“Google own the internet”. That statement isn’t 100% factual. But, effectively to get anywhere you have to play by the rules of Google. And this means utilising Search Engine Optimisation (SEO). SEO divides opinions. Some say it is too complex. Others say that optimisation as a whole is necessary. The algorithms continue to become smarter and as such the effort it takes to stay on top will grow.
A few of the basic terms you will find in this article are explained below.
SEO – Search Engine Optimisation. This is setting your website up so that it gets the best results from the algorithms that are used by Google and Bing.
Meta Data – This comes in the form of tags and descriptions. This is heavily relied on to explain what the page does to search engines. It is not visible unless revealed by software or by viewing the code.
HTML – is the language that is used on the web and H1 to H6 are the levels of headings. With 1 being the most important and 6 being the least. These show what is important on each page and are used to direct the Search Engine crawlers.
Crawlers – These are the autonomous bots that are used by search engine companies to discover and read your website.
UX – UX stands for User Experience. A good UX is defined by the accessibility and quality of a website.
Black Hat – Using techniques to improve SEO that are not in line with Googles code of practice. This can be penalised if discovered.
White Hat – SEO that is achieved within the guides from Google.
Bounce Rate – The number of page visitors who don’t view any other pages before exiting your website.
You can view a full Jargon Buster here.
As with everything in life, doing it right from the start is the easiest method. To begin with you need to ensure the basics are fulfilled while building the website. This starts with ensuring that you have built a responsive website. The website design also needs to have a good UX. If a person does reach your website, they will want to be able to use the website easily. If they can’t they will leave. And a high bounce rate will damage your rating with search engines.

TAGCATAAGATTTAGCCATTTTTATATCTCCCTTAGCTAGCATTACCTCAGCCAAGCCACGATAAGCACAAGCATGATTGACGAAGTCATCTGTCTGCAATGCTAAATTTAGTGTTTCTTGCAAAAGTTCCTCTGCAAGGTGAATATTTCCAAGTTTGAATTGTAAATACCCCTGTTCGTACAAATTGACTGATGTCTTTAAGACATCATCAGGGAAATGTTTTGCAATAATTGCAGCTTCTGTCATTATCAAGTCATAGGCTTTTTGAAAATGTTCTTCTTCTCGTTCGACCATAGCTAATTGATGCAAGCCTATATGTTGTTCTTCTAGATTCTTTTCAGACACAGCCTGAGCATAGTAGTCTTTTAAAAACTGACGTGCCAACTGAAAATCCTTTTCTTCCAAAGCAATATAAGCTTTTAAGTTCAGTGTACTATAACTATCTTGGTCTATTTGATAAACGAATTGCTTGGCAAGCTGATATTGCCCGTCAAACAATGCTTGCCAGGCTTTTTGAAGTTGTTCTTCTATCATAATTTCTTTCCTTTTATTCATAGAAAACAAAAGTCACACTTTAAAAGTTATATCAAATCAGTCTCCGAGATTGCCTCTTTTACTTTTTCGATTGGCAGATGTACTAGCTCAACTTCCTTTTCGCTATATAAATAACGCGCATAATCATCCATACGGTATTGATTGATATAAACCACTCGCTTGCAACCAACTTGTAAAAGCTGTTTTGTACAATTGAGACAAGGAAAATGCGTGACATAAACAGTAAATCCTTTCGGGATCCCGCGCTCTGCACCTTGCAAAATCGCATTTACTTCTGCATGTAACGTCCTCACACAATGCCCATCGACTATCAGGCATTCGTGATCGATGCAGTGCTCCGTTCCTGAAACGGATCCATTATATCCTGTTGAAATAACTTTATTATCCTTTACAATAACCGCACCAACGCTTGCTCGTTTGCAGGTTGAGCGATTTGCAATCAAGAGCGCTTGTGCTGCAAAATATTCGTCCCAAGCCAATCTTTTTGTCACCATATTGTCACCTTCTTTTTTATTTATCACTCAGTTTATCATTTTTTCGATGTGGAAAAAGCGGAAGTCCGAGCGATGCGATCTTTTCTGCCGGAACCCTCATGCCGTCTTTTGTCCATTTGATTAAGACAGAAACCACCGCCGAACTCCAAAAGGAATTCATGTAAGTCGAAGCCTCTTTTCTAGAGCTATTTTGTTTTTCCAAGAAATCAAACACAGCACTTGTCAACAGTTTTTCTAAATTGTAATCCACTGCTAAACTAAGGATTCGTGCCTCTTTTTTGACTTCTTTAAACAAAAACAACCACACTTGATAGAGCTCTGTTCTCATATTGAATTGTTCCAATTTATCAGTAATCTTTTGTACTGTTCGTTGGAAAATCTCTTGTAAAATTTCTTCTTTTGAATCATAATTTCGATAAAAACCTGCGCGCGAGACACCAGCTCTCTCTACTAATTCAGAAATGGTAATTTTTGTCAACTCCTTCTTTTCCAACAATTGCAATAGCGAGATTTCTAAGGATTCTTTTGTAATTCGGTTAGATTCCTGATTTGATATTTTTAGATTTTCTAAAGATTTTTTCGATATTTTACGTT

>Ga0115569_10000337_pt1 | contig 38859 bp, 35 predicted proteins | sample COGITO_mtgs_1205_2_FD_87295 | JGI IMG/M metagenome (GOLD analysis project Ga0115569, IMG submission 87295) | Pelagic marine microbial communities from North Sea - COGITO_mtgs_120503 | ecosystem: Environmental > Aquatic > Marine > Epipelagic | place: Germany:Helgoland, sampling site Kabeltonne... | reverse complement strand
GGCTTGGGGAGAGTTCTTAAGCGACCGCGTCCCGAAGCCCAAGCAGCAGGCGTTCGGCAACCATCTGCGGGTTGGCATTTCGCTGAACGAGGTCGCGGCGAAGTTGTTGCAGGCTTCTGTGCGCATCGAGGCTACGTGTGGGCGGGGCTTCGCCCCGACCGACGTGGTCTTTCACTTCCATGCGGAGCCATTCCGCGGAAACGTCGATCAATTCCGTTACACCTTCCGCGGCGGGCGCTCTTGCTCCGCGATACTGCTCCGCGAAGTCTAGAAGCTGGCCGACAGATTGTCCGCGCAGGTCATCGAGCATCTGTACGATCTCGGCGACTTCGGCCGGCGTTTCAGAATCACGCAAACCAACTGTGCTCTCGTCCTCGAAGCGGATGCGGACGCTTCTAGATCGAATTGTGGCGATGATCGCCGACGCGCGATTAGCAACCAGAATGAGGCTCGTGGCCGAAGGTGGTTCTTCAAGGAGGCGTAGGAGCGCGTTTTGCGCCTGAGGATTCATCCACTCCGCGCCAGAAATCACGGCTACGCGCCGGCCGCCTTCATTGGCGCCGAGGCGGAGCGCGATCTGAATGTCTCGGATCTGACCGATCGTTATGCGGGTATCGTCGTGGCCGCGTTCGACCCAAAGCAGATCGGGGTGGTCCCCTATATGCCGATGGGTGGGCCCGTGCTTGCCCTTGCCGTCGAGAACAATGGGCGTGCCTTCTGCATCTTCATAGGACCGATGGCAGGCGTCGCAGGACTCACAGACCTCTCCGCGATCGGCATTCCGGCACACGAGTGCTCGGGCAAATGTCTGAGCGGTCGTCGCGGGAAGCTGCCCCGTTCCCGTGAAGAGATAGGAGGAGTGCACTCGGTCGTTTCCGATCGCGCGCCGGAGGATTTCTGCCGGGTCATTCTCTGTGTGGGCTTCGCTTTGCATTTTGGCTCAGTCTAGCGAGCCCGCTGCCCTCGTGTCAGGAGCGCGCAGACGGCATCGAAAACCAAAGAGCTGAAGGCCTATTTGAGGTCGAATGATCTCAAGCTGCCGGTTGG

The next step is to ensure that you have filled in all of the meta data fields for the website. This enables the search engines to show the pages that are related to what a person is searching for.
Once you have a website that is responsive, easy to use and has the relevant meta data. You need to begin producing content. The content needs to be relevant and shareable. This is because of the way the internet has grown and most time is spent on social platforms. Most back links you will get are from people sharing across social platforms such as Facebook or Twitter.
Time consuming and at times irritating. Retrospectively optimising your entire website will take longer the bigger your website is. If you are having a redesign you will have to build the new website, then transfer all of the content you wish to keep. Deciding which content to keep could be as simple as choosing the pages that had the most success. You could however then lose content which is raw and just needs to be optimised to make it findable by the Search Engine crawlers.
Once the redesign is complete, the steps become the same as having a new website. You need to ensure all future content is correctly tagged and that content is good and easily shareable.
Content Is King
Once you have redesigned and optimised your website you need to concentrate on the content. A website will only survive so long as you keep it active and up to date. Ways to do this are by having a dynamic RSS feed for your social media content and to be constantly updating with new content.
The key with content is to understand that all content has a place, and choosing what format to utilise is key to making it work. Spending time planning a piece of content will allow you to make the best of the opportunity.
When optimising your website, it is key to not become disheartened if you don’t see results immediately. Most companies offering SEO services will tell you that you won’t see much for about 5-6 months. This is partly because of the nature of how the Search Engine Algorithms work. And partly because of the work involved in optimising.
For example. In month one of the process you will spend a lot of the time researching and auditing the website. you will plan your choice of key words and begin to decide on what you will be adding to your website.
In to the second month you begin to optimise. You will ensure the links for pages are worded correctly and fit with what people would be searching for. This will yield some results but not substantially.
The third and fourth month are your period of content creation. You will be uploading the content and adding more and more pages to the website. this means that there will be more pages available for search results. The fourth month is also the point where you will be reviewing how content posted in the third month is doing to optimise what times you are publishing and promoting. Allowing you to better understand your audience.
The fifth month is usually the period during which you ramp up social media work. You might have been doing this before, but now you should have enough content to ensure that you can rotate it without looking like you are just constantly repeating yourself.
And finally by month sixth you should be in a strong position where you can continue to produce and promote good content that will drive traffic.
Our team have over a decade of experience with websites. Combine that with our 50 years of experience in the design industry and we are perfectly placed to help you with your digital media needs. Why not get in touch and organise a meeting with us.